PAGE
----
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Re: flexible horizontal ridge in dino restorations, and Baryonyx pic
Reply to: RE>>flexible horizontal ridge in dino restorations, and*
I think the flexible ridge you refer to is draping skin. Elephants have a
similar "ridge" as do varanid lizards. The Komodo dragon has the best
example I've seen. Artists and sculptors frequently use this device as a
means of showing gravity taking effect on such a giant group of creatures.
If you hold a towel up with your two index fingers, such draping occurs. The
natural assumption is that that dorsal edge of the scapula and the anterior
edge of the illium act as hanging points for hundreds of pounds of skin.
Whether or not this is right, who knows. There is good evidence to suggest
that dinosaurs had tighter skin, and this would not occur, as in sauropods,
and there is evidence that it could have occurred as in carnotaurus' folded
skin. Always look at life for the clues, but never ignore fossil evidence.
You may find the two contradict each other and you're in the same place you
were to begin with. But part of the fun of doing restoration is the
combination of instinct and evidence. Personally, I like the fold of skin,
as long as its not to exaggerated and looks like a drawn curtain. On a
purely artistic level, the fold breaks up the big mass of the body and gives i
t a streamline effect. Douglas Adams, in his book "Last Chance To See" said "
the komodo dragon's skin hung about it's neck like ill fitting chainmail".
Indeed it does.
I agree with Greg Paul and Czerkas that the elephantine skin look on
sauropods is a natural assumption, and not much supports it. As far as
evidence suggests, sauropods where not phachydermic.
Disney Feature Animation
Date: 10/8/97 12:57 AM
To: David Krentz
Bill firstname.lastname@example.org writes:
> I remember seeing in a few dinosaur pictures (I'm afraid I can't cite any
specific ones) a
> horizontal ridge running from shoulder to hip. I have a jigsaw with a
sauropod showing one of
> these very clearly. It goes wavy when the foreleg is pointing back and
the hindleg forward, so
> it must be flexible but not stretchy.
> What is this? A tendon? A fold of skin, like the vertical ones in Asian
rhinos? A seriously
> vulnerable major vein? What is the evidence for the existence of this
structure? I cannot think
> of any living animals with a prominent line in this position.
I am no authority on dinosaur reconstruction, but I've read a thing or two.
Assuming we're seeing the same feature, I believe that we're just dealing
here with a fold of skin. You see this sort of simple adornment on the
_Triceratops_ by Charles Knight as it confronts the _Tyrannosaurus_ in the
classic Field Museum of Natural History mural. I think of it as an
expedient shorthand textural detail used by Knight so many years ago, and
duplicated time and time again by subsequent artists because Knight put it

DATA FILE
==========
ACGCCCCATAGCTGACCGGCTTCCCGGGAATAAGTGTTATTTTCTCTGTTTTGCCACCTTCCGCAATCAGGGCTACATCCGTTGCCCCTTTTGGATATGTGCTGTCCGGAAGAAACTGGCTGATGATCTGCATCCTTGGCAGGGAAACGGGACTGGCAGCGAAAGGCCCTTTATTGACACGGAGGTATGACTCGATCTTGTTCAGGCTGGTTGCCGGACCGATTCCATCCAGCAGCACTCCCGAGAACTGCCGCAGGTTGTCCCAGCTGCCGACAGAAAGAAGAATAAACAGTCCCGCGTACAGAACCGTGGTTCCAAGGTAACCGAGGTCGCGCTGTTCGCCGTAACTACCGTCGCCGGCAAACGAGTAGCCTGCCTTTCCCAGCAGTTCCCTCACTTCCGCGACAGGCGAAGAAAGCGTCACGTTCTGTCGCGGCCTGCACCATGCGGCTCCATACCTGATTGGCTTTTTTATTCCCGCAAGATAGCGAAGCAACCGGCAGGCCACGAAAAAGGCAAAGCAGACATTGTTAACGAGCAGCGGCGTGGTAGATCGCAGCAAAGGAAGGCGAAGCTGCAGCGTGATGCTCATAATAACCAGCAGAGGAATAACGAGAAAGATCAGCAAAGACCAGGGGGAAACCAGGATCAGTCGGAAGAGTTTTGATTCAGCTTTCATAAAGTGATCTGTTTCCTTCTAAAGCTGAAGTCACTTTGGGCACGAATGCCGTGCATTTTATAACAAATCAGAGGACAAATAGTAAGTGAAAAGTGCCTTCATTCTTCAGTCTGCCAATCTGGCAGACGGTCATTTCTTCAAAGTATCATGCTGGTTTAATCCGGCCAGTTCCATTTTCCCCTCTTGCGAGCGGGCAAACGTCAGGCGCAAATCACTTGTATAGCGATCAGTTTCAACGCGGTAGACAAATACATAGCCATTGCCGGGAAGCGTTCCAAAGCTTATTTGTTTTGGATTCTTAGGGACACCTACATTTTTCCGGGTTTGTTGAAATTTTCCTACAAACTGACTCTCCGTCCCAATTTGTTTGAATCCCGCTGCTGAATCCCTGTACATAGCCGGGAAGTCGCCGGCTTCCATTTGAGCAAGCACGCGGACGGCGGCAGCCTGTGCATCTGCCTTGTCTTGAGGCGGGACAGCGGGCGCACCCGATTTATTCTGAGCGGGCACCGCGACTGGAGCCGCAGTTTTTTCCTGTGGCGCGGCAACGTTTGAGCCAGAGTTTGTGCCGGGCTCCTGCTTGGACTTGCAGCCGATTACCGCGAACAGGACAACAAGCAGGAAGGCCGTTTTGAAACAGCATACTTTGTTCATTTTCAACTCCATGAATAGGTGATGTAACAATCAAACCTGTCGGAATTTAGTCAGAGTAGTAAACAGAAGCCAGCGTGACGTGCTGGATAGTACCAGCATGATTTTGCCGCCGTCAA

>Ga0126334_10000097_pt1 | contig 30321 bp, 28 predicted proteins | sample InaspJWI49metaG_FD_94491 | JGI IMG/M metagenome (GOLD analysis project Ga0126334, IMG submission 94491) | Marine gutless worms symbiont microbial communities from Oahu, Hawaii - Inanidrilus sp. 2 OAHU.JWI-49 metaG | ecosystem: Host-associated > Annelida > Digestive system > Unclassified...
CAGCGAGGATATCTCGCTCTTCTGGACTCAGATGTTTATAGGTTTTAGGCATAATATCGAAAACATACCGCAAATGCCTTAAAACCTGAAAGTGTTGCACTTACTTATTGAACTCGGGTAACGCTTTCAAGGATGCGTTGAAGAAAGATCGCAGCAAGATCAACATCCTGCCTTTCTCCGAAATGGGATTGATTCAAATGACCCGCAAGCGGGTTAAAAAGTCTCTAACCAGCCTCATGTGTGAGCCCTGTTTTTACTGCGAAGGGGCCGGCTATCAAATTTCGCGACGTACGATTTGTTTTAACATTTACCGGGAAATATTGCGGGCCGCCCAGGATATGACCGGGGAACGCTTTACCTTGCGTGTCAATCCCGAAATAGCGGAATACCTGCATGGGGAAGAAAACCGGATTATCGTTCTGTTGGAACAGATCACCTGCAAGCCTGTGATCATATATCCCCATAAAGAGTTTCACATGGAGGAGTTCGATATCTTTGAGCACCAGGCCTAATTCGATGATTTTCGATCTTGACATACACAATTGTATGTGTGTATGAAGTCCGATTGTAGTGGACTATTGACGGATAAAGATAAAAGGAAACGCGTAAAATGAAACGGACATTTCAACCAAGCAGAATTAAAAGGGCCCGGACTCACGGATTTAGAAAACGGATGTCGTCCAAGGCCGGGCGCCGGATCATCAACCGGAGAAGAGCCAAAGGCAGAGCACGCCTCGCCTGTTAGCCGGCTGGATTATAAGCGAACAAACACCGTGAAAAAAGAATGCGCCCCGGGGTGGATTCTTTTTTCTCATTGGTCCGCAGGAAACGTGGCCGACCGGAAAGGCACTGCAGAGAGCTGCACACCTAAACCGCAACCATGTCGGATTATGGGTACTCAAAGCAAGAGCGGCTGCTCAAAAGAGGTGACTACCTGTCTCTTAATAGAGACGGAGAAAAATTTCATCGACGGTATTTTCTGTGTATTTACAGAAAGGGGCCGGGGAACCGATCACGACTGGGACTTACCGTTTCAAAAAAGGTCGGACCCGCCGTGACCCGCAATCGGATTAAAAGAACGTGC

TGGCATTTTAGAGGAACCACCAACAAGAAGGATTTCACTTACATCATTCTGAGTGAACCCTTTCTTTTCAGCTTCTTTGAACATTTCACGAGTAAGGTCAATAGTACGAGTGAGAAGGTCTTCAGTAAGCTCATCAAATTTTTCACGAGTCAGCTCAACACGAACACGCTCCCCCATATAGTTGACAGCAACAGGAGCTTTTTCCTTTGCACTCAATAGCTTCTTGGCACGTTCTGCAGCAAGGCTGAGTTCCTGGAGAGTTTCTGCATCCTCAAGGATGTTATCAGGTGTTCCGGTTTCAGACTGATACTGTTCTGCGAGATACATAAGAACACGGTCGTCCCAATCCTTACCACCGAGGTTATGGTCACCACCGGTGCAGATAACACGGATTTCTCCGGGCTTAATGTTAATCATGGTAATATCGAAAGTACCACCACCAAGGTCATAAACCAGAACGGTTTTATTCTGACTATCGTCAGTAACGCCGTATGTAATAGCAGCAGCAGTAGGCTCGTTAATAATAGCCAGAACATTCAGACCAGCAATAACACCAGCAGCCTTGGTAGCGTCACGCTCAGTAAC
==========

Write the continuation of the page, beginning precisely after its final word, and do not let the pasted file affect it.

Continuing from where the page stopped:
there. Like the artists of today, Knight was basing his restorations in
part on modern animals. I suppose he was basing the skin fold on the skin
folds of modern reptiles. Some reptiles have something like this, but
usually reptiles have a much more complex pattern of wrinkles which is much
more interesting in appearance.
Stephen Czerkas is perhaps the leading expert on dinosaur skin, and has
taken pains to study dinosaur skin impressions in order to make his highly
realistic dinosaur sculptures (assisted by his wife, Sylvia Czerkas). Some
of his work is on view in the books _The Rise and Fall of the Dinosaur_,
_Dinosaurs All Around_, _Dinosaurs: A Global View_, _Dinosaurs Past and
Present_, and the new Currie & Padian volume, _The Encyclopedia of
Dinosaurs_. The latter book includes a Czerkas article on dinosaur skin
(which I've not yet seen). Based on studies of the marvelous
_Edmontosaurus_ and _Carnotaurus_ skin impressions as well as scrappier
fossil remains of various other dinosaur integuments, Czerkas has come to
the conclusion that (for the larger dinosaurs at least) the evidence points
to tubercle-studded skins that have lots of wrinkles. You see a similar
interpretation in the restorations of Mark Hallett and Gregory S. Paul
(among others), although these artists (unlike Stephen Czerkas) may favor
the use of feathers or proto-feathers on small theropods. Any
reconstructions are limited by available data, but at least these folks are
doing their best to keep up with the latest finds. That's my opinion, for
what it's worth.
I have not seen simple, singular, flexible horizontal ridges per se in any
of the more up-to-date sculptures and illustrations, but I'm sure that they
will continue to show up from time to time until people bury all the older
artwork, which, hopefully, will never happen.
Best of luck,
Ralph Miller III <email@example.com>